Tongue Tied - Reena Jaisiah and Ellie House in conversation

Reena Jaisiah and Ellie House

In October 2019, Slanguages collaborated with Caste Away Arts and Birmingham City University to host an applied theatre workshop for women to explore themes around identity, cultural experience, and language. Stories shared at the workshop – Tongue Tied: Women's Stories: Unheard Voices & Tales – were translated by a resident artist into a short animated film: “Home”. While the COVID-19 lockdown meant we had to postpone the film’s premiere, Reena Jaisiah and Ellie House from Caste Away Arts met up online to discuss the film, their collaborative project (Tongue Tied), diversity in the arts, and the impact sharing languages can have on everyday life.

Watch "Home", a short animated film: 

Watch outtakes of the Tongue-Tied workshop:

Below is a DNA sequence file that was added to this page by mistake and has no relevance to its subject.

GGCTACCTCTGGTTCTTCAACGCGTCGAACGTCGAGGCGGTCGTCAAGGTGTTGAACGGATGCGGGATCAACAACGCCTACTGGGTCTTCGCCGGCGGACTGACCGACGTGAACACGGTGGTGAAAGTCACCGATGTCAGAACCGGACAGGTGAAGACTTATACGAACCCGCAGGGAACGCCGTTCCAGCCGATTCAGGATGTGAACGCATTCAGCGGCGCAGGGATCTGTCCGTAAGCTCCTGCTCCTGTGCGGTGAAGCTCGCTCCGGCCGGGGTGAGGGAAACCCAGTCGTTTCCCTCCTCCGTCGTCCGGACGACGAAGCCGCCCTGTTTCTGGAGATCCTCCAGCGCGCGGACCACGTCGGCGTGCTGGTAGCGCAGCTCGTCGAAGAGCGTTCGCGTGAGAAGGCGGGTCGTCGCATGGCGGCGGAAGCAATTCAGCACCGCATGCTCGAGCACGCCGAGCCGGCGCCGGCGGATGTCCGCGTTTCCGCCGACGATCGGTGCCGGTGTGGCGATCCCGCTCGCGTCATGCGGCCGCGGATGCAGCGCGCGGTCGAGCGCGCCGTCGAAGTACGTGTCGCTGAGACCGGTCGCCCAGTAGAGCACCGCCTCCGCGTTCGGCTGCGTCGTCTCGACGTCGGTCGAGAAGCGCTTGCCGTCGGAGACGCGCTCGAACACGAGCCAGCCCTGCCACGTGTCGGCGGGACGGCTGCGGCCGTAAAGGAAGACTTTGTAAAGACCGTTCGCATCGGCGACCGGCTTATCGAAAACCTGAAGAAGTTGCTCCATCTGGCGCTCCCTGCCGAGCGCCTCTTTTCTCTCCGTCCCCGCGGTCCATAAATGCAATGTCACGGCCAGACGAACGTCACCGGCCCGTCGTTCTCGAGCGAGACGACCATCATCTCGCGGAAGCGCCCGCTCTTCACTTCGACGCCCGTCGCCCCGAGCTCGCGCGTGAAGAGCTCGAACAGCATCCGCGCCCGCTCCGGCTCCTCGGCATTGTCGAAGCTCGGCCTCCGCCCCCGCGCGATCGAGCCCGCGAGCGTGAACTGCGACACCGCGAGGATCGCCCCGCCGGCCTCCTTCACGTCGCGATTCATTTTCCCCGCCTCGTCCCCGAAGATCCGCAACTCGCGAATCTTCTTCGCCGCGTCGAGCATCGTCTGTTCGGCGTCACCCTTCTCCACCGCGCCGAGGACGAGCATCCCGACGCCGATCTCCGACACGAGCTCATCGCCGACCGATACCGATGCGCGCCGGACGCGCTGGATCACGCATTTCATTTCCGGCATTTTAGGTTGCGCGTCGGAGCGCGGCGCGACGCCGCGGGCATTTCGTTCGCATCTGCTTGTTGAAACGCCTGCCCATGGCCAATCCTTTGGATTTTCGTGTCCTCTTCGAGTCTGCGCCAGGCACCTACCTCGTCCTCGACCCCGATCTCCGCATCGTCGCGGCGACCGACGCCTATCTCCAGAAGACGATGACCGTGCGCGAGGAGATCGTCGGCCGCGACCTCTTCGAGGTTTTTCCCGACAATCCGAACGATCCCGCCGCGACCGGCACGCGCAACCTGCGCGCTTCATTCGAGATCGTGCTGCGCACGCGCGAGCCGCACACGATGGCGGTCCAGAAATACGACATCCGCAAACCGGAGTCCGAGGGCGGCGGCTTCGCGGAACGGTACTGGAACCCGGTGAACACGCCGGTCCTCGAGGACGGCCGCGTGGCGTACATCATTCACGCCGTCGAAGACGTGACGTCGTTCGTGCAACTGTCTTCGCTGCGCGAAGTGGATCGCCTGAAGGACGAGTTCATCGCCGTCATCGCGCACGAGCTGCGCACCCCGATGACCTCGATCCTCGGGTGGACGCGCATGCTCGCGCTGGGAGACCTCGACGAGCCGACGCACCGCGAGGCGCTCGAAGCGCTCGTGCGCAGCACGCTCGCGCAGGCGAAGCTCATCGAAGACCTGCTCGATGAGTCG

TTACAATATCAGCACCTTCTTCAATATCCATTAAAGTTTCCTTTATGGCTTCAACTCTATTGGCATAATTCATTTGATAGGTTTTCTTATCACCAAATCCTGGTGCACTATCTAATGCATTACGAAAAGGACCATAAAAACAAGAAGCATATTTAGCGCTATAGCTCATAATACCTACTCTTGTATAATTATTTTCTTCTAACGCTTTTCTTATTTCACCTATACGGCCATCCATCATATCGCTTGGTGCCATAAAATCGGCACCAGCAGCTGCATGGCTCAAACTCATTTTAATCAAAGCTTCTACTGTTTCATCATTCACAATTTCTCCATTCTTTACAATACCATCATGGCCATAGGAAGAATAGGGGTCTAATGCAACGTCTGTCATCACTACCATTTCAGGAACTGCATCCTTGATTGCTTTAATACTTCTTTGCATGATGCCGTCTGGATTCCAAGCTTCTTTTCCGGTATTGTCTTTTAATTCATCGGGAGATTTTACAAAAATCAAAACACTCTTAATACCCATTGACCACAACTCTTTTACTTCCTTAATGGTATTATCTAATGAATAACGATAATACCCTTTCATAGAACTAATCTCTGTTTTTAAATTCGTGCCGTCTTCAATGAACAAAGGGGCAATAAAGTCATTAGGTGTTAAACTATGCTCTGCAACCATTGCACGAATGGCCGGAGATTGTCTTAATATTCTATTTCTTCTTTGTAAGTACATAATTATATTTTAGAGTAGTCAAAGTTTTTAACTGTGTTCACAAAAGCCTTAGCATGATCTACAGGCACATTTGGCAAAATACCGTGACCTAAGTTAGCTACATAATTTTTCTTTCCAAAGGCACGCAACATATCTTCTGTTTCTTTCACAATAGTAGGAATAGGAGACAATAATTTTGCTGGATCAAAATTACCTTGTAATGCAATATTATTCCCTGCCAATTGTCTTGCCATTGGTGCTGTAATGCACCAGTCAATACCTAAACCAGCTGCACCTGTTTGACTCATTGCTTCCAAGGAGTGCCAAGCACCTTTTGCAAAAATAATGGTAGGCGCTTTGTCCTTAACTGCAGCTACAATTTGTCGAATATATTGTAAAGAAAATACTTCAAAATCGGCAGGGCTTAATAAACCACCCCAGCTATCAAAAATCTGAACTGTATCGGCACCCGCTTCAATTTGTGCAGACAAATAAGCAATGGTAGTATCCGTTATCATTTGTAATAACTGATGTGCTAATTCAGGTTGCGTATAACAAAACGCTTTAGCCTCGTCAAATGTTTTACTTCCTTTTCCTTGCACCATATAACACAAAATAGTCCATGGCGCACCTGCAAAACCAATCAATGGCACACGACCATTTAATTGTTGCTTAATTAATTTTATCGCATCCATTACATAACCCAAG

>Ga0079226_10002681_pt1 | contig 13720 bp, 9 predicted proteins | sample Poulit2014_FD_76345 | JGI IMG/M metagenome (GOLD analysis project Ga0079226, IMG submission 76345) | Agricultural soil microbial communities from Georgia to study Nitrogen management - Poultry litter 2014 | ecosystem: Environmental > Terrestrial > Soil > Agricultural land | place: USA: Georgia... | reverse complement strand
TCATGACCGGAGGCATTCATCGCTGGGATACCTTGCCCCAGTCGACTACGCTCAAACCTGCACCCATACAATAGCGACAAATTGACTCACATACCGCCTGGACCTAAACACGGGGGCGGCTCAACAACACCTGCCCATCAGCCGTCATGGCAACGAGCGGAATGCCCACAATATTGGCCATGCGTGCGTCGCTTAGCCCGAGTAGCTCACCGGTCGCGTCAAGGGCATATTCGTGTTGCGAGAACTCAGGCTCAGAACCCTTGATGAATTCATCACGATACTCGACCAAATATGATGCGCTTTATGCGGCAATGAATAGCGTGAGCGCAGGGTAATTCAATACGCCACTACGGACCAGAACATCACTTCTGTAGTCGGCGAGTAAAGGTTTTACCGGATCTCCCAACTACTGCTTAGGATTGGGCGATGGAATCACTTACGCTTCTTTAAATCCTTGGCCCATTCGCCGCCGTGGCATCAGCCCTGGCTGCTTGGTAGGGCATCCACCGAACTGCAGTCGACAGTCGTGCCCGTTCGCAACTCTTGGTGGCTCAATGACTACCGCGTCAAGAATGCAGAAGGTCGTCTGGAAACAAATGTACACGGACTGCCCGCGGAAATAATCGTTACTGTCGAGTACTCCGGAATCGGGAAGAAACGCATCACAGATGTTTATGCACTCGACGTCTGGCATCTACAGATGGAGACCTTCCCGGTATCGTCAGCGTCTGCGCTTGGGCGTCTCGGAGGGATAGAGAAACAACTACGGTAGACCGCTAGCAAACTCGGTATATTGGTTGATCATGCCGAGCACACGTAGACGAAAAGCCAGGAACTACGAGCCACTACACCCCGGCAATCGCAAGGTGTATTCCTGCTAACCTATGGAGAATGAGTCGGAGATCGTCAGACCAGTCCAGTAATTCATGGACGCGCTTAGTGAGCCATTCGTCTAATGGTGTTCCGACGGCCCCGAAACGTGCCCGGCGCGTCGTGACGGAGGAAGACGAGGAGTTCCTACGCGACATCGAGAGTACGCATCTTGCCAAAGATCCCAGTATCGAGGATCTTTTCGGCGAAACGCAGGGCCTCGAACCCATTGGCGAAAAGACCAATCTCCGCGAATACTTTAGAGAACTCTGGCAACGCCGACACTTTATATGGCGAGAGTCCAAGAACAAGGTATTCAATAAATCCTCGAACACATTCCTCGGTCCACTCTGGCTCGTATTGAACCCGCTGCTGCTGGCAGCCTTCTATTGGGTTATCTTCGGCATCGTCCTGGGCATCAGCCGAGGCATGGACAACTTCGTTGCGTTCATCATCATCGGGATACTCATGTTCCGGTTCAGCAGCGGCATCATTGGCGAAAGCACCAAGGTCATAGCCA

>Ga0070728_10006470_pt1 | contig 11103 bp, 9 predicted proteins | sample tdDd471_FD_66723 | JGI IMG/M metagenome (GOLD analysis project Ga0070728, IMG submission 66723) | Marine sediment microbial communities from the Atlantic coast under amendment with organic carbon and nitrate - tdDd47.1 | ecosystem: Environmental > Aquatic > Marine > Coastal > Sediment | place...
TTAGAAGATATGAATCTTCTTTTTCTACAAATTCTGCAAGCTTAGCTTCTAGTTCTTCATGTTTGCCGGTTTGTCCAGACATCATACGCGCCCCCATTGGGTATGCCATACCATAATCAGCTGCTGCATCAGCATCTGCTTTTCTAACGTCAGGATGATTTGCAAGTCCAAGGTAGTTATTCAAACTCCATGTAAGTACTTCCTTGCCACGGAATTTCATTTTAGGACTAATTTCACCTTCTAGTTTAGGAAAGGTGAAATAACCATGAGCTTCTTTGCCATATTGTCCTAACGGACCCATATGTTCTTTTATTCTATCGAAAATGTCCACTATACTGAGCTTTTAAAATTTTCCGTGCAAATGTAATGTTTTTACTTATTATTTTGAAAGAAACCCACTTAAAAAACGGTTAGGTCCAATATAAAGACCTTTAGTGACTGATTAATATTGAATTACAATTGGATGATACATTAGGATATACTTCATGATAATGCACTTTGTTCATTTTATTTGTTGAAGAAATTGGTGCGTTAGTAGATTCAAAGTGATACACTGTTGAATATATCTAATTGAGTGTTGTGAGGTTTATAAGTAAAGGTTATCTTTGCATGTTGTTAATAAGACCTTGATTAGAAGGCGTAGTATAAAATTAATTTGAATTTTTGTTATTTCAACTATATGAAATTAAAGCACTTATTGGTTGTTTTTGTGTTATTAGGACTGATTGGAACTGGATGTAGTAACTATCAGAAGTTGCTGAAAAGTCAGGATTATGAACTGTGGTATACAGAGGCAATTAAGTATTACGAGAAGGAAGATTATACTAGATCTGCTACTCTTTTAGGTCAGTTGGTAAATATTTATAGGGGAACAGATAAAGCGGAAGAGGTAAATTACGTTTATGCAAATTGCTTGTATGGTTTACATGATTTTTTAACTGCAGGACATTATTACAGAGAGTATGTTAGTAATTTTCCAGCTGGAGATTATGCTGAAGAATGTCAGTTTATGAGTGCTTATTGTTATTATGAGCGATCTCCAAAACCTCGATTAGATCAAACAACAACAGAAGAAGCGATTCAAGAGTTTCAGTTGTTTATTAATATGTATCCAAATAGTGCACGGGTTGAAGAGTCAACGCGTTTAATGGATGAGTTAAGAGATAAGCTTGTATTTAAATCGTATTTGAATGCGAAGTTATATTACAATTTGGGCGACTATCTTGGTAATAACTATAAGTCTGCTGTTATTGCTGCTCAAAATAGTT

Watch Ellie and Reena's Tongue-Tied Video Log. An abbreviated transcript of the video log follows:

How did you two meet?

Ellie House: We met at Kairos, a small charity in Coventry, which works with women that are at risk of, or involved in, street sex work. I began as a volunteer there and then became Operations Manager.

Reena Jaisiah: I was already doing some creative work with Kairos and when we were introduced we just clicked! We were both excited about the same kind of work, empowering communities and creating great art.

What is the Tongue-Tied project about?

Reena: The project is called Tongue-Tied and it’s a celebration of languages and stories between diverse groups of women. It’s a celebration of differences, but it also built bridges and created space for things women wouldn’t normally share.

Ellie: Reena and I both have this understanding that creative work allows people to access a part of themselves that encourages owning their stories in a way that connects them with that part of themselves but also each other. I felt that was the big thing that came out of the work we did together at Kairos and this project built on that but with an added language dimension.

Reena: It was a huge challenge. We had German, Polish, Yoruba, Urdu, Tagalog, Patois and Chinese speakers in our group!

Ellie: It was really playful more than anything else.